On this edition of In Black America, producer/host John L. Hanson Jr. concludes his conversation with Dr. Benjamin W. Nero, author of That’s The Way It Was: A Memoir. Dr. Nero was the first African-American to graduate from the University of Kentucky’s College of Dentistry, and the first African-American intern resident at the Albert Einstein Medical Center in Philadelphia.

Errich Petersen

"Reina has this uncanny ability to mash together hard science and the most fantastical myths that you’ve ever heard of," says director Liz Fisher of Reina Hardy, the writer of the new play The Afterparty. "That seems like a really unlikely pairing, and yet through the sort of beautiful alchemy that only she can do, she creates these stories that are beautifully human and... universal in their themes -- these ideas of love, of loss, of moving on, of hope, with a whole lot of magic."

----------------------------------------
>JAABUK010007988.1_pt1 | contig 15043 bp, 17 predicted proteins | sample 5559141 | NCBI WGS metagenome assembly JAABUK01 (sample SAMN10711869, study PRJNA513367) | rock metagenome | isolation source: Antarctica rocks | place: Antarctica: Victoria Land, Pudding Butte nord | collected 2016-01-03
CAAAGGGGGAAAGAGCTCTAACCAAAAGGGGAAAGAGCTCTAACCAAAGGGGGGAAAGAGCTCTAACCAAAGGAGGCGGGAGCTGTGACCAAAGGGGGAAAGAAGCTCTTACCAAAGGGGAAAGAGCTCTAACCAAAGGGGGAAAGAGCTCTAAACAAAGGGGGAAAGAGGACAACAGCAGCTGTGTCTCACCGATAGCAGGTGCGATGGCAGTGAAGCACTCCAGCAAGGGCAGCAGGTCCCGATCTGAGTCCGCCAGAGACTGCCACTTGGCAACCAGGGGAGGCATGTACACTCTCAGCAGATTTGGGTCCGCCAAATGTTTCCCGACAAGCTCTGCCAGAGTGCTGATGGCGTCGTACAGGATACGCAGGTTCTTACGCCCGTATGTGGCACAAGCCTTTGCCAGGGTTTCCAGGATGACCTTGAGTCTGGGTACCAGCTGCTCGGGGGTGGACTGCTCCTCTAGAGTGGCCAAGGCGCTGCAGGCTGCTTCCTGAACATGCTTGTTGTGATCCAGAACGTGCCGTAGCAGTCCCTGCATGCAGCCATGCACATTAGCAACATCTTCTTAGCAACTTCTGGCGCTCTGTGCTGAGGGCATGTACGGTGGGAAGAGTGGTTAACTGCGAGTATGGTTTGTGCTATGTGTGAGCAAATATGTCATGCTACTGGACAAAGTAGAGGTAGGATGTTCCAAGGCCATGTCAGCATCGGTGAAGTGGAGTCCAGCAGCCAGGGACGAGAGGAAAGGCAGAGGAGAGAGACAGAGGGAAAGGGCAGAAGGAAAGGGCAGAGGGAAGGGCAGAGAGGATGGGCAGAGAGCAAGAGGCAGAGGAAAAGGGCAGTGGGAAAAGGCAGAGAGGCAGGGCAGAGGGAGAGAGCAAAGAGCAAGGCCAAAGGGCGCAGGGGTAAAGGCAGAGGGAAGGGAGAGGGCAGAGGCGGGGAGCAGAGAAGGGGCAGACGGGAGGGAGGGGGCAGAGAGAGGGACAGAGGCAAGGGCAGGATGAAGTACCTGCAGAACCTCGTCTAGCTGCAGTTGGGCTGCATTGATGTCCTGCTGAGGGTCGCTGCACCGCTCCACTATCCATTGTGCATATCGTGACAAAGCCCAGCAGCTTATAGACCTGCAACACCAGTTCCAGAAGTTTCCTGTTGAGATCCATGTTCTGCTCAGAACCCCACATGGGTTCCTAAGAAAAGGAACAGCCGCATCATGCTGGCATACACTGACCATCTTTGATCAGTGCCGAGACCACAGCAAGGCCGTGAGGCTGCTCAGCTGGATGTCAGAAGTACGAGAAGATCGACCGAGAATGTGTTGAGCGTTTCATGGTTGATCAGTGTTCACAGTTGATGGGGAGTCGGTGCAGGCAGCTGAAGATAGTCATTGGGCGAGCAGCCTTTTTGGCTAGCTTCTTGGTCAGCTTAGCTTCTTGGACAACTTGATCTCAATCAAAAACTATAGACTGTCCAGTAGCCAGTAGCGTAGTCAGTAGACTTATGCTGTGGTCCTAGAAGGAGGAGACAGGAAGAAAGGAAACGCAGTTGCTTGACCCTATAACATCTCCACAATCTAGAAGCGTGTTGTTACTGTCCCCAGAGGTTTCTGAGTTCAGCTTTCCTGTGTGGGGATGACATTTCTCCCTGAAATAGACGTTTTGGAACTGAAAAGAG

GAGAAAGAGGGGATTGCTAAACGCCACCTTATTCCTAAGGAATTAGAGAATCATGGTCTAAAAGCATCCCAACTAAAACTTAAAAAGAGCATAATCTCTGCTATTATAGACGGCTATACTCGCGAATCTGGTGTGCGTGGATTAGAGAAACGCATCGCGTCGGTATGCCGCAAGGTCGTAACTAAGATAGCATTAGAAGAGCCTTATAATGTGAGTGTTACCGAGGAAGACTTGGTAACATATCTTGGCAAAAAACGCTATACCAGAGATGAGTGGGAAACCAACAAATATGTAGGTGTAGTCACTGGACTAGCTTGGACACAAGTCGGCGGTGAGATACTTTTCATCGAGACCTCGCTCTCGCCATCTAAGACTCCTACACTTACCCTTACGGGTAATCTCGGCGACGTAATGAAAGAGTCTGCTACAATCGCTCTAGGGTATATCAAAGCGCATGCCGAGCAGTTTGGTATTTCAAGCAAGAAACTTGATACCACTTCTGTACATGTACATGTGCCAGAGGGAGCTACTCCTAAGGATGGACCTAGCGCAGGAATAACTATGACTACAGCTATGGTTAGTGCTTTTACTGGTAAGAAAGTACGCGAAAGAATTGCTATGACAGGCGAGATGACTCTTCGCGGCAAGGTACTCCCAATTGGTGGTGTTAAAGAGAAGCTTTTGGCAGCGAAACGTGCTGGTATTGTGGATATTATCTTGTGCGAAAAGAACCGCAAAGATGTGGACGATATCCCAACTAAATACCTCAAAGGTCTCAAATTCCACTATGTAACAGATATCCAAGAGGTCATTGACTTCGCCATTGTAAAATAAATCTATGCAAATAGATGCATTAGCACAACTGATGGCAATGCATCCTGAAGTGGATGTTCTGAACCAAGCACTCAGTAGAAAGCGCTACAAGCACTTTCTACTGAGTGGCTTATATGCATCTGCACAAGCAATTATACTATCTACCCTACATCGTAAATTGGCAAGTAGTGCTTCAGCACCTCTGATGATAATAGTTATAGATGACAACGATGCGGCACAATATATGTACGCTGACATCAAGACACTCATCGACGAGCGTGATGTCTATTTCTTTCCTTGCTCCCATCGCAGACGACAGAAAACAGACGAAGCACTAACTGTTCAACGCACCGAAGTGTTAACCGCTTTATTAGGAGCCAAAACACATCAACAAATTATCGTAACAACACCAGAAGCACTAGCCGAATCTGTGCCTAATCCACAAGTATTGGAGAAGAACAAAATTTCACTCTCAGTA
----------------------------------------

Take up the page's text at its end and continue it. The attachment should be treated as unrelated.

"[Poetry] is the only place that I can defy the world," Roger Reeves told poet Carrie Fountain and producer Rebecca McInroy for this edition of This Is Just To Say. Thinking of poetry as a place and a practice, rather than the attempt to create the "perfect poem" was just one of the many revelations in their conversation.

Reeves also generously debuted his poem "Children, Listen," now available at poets.org, and he shared one of his favorite poems "Preliminary Question" by Aimé Césaire, from his book Solar Throat Slashed.


The StoryCorps mobile booth was in Austin in January, and we’re bringing you some of the stories that were recorded there. Locally recorded stories will air on Monday mornings during Morning Edition and archived here.